The Collections Trust is to retire Culture Grid this autumn as part of a move to develop a new and more sustainable national collections database.
Created more than a decade ago, Culture Grid was built as a proof-of-concept service assisting organisations in sharing their collections safely online. By 2015, however, project funding was pulled, and Culture Grid became a legacy system closed to new accessions.
Collections Trust chief executive Kevin Gosling said the database will remain online until plans for a new system are secured: “We will keep the service going as long as it is needed, and when there's a better replacement for it, at that point, we'll switch it off.”
Supported by the Open Data Institute’s (ODI) Stimulus Fund, the Collections Trust is in the process of reimagining the landscape of museum collections data. A summary of the plans to create a new database was published on the ODI website this week, and includes three key areas: connect and collect, use and enhance, and store and preserve.
Beginning with the connect and collect strategy, the new service will gather data from museums in any form provided, in order to make the unprocessed data available for use as a raw material.
For Gosling, the aim is to make the system “affordable and sustainable at its heart”. He said: “What other countries have done is to create very monolithic and inflexible aggregators that require data to be processed in a certain way for a particular end use. That's quite expensive to do, and requires a lot of ongoing costs. What we're proposing is a new way of thinking about the problem that, as far as we're aware, nobody else in the world is doing yet.”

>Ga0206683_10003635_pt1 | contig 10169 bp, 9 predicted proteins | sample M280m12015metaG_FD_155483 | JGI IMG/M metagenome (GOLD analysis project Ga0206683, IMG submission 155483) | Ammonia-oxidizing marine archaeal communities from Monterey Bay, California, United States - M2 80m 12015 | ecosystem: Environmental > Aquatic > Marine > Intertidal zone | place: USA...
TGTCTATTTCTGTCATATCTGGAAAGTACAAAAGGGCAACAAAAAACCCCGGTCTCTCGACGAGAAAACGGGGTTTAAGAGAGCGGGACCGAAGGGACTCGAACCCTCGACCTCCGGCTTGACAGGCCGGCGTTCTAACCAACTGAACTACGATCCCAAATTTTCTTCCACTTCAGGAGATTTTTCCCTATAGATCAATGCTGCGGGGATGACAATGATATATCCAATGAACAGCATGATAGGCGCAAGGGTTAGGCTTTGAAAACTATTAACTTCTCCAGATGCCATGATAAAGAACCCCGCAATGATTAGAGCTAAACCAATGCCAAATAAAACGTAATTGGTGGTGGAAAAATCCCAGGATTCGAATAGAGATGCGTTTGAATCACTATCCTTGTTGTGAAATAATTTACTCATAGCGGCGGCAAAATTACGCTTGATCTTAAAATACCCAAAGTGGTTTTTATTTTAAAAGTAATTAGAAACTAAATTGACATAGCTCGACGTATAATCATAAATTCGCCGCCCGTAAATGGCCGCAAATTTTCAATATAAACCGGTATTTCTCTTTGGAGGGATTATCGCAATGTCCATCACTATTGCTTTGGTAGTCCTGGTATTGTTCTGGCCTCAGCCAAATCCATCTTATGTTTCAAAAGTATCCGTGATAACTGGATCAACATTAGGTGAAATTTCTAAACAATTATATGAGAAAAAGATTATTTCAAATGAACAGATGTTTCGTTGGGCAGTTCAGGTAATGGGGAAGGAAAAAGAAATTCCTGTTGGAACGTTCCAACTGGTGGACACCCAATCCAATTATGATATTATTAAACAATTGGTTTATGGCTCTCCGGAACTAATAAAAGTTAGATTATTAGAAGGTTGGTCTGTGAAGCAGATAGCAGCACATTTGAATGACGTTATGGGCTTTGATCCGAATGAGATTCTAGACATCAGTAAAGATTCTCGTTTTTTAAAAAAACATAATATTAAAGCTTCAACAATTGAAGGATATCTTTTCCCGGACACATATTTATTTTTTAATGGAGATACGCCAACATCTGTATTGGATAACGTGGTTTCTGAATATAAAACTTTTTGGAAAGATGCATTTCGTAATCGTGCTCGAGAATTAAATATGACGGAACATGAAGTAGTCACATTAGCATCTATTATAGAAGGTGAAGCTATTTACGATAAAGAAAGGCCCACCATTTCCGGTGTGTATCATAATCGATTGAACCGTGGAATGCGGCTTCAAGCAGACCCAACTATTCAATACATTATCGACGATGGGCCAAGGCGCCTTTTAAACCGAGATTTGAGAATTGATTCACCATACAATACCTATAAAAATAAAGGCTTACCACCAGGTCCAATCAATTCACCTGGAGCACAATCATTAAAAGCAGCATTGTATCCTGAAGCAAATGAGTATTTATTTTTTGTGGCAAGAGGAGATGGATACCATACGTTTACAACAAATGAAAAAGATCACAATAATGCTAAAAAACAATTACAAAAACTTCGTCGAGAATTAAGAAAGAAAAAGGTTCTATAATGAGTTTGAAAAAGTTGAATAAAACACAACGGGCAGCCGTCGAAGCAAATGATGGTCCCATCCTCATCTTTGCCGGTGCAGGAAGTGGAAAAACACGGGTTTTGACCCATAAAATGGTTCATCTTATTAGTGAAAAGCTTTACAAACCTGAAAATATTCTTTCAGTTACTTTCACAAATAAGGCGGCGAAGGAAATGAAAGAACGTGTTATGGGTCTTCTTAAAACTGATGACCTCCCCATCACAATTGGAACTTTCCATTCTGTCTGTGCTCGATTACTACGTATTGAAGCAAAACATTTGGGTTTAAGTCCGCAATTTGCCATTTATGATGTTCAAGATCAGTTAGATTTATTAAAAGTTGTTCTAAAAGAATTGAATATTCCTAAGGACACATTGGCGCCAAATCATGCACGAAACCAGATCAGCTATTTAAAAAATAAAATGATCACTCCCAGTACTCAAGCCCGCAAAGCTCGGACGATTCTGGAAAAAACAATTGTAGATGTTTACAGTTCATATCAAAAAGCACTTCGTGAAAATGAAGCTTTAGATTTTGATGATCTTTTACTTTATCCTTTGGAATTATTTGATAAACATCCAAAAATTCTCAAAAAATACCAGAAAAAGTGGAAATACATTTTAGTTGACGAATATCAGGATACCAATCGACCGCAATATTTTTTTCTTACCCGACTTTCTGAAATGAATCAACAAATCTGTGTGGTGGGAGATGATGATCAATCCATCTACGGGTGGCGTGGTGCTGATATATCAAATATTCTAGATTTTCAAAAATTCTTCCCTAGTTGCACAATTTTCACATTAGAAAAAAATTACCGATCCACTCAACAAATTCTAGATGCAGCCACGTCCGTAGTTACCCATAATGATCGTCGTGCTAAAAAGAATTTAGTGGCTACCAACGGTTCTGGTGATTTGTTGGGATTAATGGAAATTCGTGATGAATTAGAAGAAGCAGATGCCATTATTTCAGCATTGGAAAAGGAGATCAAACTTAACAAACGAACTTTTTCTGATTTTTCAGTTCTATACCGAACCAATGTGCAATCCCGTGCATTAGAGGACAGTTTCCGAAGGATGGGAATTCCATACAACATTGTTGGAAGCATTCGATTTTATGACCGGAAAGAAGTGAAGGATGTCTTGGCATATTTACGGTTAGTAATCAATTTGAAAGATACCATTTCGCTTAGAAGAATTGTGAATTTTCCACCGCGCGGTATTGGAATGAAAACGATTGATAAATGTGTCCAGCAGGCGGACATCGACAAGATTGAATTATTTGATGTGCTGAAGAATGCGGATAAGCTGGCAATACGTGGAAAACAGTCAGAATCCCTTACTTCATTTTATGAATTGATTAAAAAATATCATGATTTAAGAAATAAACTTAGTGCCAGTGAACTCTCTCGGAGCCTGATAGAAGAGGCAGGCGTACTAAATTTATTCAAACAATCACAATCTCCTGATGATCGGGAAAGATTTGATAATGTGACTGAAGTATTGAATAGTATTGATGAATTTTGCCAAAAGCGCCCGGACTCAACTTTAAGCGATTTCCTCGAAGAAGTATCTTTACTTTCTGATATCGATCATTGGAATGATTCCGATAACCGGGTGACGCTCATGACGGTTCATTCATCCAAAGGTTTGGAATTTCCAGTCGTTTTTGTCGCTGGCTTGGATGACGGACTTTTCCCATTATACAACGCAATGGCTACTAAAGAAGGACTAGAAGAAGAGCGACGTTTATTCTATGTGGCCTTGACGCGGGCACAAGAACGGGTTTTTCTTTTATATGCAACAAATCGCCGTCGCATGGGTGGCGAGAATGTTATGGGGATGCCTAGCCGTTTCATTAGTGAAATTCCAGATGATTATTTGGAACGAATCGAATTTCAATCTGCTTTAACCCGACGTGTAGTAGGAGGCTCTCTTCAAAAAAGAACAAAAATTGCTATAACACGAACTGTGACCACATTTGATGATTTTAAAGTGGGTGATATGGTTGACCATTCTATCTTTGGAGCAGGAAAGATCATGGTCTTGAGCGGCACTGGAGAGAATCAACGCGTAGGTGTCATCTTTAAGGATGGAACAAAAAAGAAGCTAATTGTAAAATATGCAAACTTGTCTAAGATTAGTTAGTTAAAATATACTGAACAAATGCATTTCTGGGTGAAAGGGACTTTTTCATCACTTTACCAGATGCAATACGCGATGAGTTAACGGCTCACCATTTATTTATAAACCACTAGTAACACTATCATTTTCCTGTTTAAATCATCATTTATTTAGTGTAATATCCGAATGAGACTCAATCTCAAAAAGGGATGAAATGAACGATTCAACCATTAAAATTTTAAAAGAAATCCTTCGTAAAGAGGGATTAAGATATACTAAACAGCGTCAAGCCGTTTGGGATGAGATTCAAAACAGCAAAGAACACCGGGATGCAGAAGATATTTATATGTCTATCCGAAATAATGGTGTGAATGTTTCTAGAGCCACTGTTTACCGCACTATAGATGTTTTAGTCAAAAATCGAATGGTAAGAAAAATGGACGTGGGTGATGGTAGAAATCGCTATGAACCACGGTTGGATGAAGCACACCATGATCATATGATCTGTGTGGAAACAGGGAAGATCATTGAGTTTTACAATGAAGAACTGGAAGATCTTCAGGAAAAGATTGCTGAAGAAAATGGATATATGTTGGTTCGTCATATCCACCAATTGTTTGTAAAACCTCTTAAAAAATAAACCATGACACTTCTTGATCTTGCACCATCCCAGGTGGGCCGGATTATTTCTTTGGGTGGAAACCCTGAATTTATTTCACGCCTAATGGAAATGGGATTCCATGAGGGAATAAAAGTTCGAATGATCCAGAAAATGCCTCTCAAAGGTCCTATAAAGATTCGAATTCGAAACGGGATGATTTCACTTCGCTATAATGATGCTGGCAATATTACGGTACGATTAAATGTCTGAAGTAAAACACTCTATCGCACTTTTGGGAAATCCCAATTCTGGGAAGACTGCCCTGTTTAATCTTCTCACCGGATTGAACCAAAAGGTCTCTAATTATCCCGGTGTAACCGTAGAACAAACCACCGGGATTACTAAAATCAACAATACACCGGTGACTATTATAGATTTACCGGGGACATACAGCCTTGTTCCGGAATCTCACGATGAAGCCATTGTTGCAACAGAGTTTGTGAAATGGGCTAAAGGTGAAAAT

The trust aims to collaborate with short term initiatives like Towards a National Collection (TaNC), an £18.9m programme for investing in a unified virtual national collection, in discussions about the future of a national database.
TaNC director Rebecca Bailey said the programme’s mission “is to support research that breaks down the barriers that exist between the UK’s outstanding cultural heritage collections, with the aim of opening them up to new research opportunities and encouraging the public to explore them in new ways”.
While the retirement of Culture Grid is viewed as a step in the right direction for those involved in the new research, Collections Trust came under criticism for its decision online. Following the announcement of the system’s retirement via an online newsletter, the Curatorial Research Centre tweeted that the move to take Culture Grid offline was “bizarre” and criticised the lack of “specific collaboration in this area” between research groups.
In response to the comments, Gosling said “it is not in any way a sad or bad thing that it's being shut down”.
Joined up thinking will be at the core of the new initiative, he added. “We've completely rethought the problem and come up with an answer which we think is suited to the way the UK works, and takes account of existing initiatives like TaNC, and goes entirely with the grain.”
The Collections Trust is in talks with potential partners, and Gosling said an announcement about the initiative could come as early as autumn.